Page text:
For me, New Year's Eve festivities took a far different turn than other years. While most people were counting down the hours and minutes with parties, fireworks, games, and celebration (as I usually do), I was slogging up the side of Mt. Abraham in Maine in a foot of fresh snow, hoping but not knowing if I would make it to the summit. For many of us, our lives are somewhat predictable. We have clocks and watches to measure the day. We have our notebooks and computers to tell us our daily/weekly schedules. We like to have our days neatly boxed with no surprises. That's part of our human nature. We use our intellect to resist the dynamic and powerful forces that surround us. And we usually win. However, on this weekend we mostly lost, when attempting to summit a chain of mountains in Maine.
There are those times when our well-ordered designs get tossed around and thrown out the window. The natural world that we are all a part of has a way of doing that to us. We fight against it, but we sometimes lose and the best thing to do is to just give in to the natural forces that are superior to us. We get frustrated and sometimes upset because our carefully ordered life has been disturbed. This was the case for a judiciously planned four-day hiking trip in Maine over the New Year's holiday. With five others, Doug, Susan, Fran, Kevin and Guy, we made plans several months in advance to summit five mountains: Abraham, Sugarloaf, Spaulding, Saddleback and the Saddleback Horn. These plans fell far short of this goal.
The first day we planned to climb Abe, which included a long road walk due to the access road enveloped by two feet of snow. This climb also included hiking above tree line for half a mile. We knew this task would be difficult due to the cloud cover enshrouding the summit. Visibility would be poor and winds could be a factor. With that in mind we set off on our first day of climbing. We drove as far as we could on the access road, with Doug getting his car stuck in the snow. At that point we began our two-mile road walk to the trail head and started the climb to the summit of Abe. As we approached tree line, we entered a land of rock, clouds, wind and snow. We slowly made our way to the summit, celebrating our accomplishment and, after a few pictures, hustled down the mountain, success was ours.
The following day, Fran and I decided to tackle Sugarloaf and Spaulding, while the rest of the group went to Saddleback to break out the trail to the summit. Fran and I had a rather easy climb up the ski trails of Sugarloaf and made it to the summit in good time. But the trail to Spaulding was not broken out and we had two feet of fresh snow to plow through. We checked our watches and realized that the two-mile hike to Spaulding would take us much longer than anticipated to break trail. After an hour of breaking trail we realized we would be benighted soon, so we wisely turned back knowing the mountain will always be there for another winter attempt.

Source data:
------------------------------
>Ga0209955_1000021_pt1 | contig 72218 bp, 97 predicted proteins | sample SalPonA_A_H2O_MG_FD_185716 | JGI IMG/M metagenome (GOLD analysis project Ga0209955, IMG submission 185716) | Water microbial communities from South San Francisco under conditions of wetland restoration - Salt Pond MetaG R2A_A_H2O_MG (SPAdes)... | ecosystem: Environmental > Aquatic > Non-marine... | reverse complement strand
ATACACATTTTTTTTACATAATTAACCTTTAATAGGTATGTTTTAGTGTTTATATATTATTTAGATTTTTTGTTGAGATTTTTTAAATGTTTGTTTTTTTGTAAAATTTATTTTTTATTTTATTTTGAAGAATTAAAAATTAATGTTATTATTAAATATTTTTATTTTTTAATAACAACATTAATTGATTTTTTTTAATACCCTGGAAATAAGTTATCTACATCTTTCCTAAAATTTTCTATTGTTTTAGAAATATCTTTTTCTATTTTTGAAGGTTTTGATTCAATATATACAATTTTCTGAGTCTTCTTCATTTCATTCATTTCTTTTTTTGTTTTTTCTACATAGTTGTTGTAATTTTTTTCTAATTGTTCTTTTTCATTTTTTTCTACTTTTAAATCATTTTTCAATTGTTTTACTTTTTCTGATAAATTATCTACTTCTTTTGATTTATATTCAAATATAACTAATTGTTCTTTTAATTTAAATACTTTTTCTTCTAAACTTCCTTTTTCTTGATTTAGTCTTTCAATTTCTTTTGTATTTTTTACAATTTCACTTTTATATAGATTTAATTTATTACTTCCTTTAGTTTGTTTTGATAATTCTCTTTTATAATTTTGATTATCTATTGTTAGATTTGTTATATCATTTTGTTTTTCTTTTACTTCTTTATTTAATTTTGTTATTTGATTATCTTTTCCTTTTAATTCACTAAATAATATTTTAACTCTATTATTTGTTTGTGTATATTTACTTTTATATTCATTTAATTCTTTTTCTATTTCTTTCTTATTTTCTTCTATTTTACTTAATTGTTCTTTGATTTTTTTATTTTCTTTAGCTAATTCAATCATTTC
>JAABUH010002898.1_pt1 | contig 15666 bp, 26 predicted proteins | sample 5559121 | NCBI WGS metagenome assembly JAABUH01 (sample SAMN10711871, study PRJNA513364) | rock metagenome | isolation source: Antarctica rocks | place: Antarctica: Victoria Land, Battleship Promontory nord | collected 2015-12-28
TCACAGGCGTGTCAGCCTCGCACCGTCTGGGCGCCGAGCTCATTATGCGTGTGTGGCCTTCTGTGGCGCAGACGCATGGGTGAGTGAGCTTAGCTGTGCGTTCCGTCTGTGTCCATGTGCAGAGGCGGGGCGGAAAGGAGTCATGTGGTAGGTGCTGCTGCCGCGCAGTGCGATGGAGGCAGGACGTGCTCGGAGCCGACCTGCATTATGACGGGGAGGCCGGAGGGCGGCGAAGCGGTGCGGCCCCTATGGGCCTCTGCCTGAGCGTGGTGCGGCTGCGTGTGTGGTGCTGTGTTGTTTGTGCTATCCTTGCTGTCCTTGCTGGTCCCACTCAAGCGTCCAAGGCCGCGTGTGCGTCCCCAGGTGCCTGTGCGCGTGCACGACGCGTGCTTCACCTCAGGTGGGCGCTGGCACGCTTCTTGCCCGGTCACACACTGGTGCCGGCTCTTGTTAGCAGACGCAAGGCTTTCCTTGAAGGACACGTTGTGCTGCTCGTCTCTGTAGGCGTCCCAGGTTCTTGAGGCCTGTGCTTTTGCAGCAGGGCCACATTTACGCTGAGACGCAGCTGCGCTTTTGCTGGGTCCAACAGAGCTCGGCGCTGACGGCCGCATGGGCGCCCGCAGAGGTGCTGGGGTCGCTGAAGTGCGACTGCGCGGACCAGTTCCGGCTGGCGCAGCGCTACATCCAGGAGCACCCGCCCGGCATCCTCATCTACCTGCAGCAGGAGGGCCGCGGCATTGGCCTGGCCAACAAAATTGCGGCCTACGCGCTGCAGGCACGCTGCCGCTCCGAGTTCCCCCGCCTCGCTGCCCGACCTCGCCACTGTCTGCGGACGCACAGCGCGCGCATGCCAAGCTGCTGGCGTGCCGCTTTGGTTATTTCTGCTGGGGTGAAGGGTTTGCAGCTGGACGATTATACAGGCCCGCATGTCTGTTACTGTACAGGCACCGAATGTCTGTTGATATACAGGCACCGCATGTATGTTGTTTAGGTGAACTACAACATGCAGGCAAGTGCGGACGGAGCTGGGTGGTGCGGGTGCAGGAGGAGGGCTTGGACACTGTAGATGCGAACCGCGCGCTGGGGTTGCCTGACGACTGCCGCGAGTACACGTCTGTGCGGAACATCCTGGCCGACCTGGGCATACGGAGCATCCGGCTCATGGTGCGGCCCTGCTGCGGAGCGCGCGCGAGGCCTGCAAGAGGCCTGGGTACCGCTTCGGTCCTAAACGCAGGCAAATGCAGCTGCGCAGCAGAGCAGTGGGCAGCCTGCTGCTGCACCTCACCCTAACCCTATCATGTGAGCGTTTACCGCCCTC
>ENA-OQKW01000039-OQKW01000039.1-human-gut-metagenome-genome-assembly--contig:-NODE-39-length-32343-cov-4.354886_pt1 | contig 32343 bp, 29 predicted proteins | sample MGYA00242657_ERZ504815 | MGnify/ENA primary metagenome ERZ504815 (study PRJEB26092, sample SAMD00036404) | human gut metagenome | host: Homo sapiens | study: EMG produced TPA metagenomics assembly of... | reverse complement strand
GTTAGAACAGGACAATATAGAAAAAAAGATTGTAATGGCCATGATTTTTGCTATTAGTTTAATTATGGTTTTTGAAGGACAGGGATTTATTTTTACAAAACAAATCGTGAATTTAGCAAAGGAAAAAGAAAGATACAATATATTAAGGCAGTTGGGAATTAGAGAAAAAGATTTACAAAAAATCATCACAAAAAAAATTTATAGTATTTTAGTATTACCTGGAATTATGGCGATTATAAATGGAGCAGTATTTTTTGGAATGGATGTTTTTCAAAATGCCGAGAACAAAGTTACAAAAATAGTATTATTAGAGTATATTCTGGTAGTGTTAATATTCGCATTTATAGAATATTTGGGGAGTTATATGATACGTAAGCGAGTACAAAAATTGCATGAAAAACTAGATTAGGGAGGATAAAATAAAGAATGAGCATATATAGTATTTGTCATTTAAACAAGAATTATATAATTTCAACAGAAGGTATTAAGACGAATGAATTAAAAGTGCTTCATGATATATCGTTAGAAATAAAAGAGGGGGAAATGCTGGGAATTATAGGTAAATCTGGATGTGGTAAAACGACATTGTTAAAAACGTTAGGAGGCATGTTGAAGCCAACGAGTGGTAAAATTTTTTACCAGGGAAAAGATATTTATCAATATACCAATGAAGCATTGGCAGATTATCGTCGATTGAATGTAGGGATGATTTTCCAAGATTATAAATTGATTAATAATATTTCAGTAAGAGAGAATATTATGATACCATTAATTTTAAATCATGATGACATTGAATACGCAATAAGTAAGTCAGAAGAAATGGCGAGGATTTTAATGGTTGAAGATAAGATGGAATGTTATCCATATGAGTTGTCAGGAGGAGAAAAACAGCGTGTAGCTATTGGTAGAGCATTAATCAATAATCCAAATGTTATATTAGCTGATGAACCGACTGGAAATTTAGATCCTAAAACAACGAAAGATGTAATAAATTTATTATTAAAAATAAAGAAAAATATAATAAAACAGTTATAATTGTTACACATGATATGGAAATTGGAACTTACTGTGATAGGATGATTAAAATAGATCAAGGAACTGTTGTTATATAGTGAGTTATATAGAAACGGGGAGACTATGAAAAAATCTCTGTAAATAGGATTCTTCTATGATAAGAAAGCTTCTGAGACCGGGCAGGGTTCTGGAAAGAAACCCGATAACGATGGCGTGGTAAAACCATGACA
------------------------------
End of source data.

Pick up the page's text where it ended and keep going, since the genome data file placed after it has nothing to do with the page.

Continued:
The third day of our excursion, climbing Saddleback and the Horn proved to be a more daunting task. We listened to the weather report and heard nothing that would deter our plans: no storms, pleasant temperatures and calm winds. Off we drove to the abandoned ski area of Saddleback Mountain. The snowshoe up the slope was uneventful, just a slow and tedious climb. Once we neared tree line we felt the wind rising and temperatures starting to plummet. We layered up, putting on extra clothing, mitts, face mask and goggles. When we left the shelter of tree line we were hit by 40 mph winds and white-out conditions. We could see only a few yards ahead of us. We stumbled along, trying to stay upright and hoping conditions would improve, but they only worsened. Our small party moved slowly along, trying to follow the cairns that mark the trail to the summit. We ducked into a knoll and when we emerged no cairns could be found. At that point we realized we could go no further without the risk of getting lost and succumbing to wind chill. Frost bite was a distinct possibility.
At this point we made a group decision to turn back. We found our way to the trail head and down to the base of the now empty ski lodge. The forces of nature had again proved stronger than our determination to reach the goal, as was the case yesterday. Our best laid plans had been shattered by a power stronger than ours. Disappointment and failure showed on our faces. Humility is virtue we often lack in our modern self-centered world. We later learned that we were only 200 feet from the summit before we turned back.
As we discussed later, we had made the right decision to turn back from our quest. The risk was just too great. The mountain will always be there and we began to make plans for our next attempt. The Gods of Nature had once again confirmed that they have the ultimate say in our designs of conquest. I was reminded that our neatly ordered world is often at the mercy of the forces outside of our control and in the wilderness this is especially true.
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